Comet of the month – C/2019 L3 (ATLAS)

This month’s comet of the month is C/2019 L3 (ATLAS). This is another comet that was discovered by a survey a long way out and it never gets very close to the Sun but it is one of the brightest comets around at the moment and it is very well placed for us as it heads in to perihelion in 2022 January.

The comet was discovered as an asteroidal object by the Asteroid Terrestrial-Impact Last Alert System (ATLAS). The discovery image on 2019 June 10 showed it as an 18th magnitude, apparently starlike, object moving very slowly in  Lacerta. Its orbit was highly eccentric and it appeared to be cometary so it was placed on the Possible Comet Confirmation Page (PCCP). A number of observers then confirmed that it had a coma and the object was designated C/2021 L3 (ATLAS) on CBET 4644 issued on 2019 July  1.

The orbit showed that the comet would come to perihelion on 2022 Jan 9 but that the perihelion distance would only be 3.55 au. At discovery it was 8.5 au from the Sun and it is has now (2021 September) reached 3.7au  and is brightening up quite nicely with a good tail. Martin Mobberley’s recent image here shows this well. It is slowly moving through Lacerta and Gemini as shown in this chart (2019l3.pdf) and it is ideally placed for us over the autumn and winter.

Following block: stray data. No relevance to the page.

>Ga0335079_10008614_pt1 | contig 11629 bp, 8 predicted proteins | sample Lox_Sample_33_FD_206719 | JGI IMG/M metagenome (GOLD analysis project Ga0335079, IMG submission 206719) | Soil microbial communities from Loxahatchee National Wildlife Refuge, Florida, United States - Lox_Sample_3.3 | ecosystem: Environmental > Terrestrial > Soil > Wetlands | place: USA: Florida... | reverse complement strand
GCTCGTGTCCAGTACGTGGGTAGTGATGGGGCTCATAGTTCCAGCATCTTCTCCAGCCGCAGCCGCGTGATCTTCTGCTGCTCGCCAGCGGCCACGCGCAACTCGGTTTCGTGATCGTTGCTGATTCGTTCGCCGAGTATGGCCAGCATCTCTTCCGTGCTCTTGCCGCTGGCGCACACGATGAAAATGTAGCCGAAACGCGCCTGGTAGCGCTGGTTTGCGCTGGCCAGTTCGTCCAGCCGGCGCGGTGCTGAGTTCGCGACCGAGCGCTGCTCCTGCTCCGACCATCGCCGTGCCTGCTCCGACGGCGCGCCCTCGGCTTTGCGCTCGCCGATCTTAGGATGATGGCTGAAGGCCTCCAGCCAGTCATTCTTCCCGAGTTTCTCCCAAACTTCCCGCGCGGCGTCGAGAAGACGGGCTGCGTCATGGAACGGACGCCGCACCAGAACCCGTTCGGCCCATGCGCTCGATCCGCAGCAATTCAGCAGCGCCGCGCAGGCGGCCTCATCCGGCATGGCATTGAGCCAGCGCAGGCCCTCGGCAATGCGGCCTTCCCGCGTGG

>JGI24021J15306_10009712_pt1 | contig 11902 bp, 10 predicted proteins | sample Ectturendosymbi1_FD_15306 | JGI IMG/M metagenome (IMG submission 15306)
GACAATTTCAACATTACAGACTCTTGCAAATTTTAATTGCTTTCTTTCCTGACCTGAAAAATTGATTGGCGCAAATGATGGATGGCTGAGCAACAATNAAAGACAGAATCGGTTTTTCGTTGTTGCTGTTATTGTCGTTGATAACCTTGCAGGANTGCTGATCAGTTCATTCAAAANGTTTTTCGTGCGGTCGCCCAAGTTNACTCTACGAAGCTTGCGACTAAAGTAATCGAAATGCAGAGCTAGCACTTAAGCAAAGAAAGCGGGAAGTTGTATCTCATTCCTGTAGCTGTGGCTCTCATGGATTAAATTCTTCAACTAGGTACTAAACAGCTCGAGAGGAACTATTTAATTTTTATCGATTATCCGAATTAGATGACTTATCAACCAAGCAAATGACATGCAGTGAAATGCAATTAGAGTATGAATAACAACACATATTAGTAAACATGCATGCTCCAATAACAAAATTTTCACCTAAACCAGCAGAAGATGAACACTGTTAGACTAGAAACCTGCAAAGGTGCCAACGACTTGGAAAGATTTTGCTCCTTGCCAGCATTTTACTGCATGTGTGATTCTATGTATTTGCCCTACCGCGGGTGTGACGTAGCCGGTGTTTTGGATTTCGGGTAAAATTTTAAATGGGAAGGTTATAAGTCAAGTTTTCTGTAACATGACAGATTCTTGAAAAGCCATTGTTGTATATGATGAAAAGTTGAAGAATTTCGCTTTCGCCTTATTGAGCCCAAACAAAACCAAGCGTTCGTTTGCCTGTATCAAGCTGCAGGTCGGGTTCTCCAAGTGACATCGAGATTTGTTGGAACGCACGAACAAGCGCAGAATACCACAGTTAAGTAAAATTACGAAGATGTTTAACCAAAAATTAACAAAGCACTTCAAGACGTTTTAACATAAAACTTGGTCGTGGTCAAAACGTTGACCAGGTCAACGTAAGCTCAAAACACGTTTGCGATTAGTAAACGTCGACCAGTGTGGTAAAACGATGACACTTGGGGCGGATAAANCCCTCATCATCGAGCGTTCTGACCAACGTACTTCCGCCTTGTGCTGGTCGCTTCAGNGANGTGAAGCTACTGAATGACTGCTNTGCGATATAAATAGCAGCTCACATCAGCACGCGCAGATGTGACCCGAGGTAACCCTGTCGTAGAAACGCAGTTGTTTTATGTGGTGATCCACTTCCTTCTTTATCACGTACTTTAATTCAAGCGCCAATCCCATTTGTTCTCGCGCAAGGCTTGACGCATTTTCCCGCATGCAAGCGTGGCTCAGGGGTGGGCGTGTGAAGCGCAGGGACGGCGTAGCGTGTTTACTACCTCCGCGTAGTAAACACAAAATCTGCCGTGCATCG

The COBS lightcurve shows that the comet is already around 11th magnitude and it may reach magnitude 10 over the winter as it moves slowly through Gemini. It will pass around a degree from the globular NGC2419 on 2021 November 20 and very close to the open cluster NGC2266 on 2020 Jan 30.

Images of the comet can be found in the section archive here. The first image is this one from Eric Bryssinck shortly after discovery 2019 June 22. The image here is from Denis Buczynski taken on 2021 September 8.

Please send any observations to the Comet Section.


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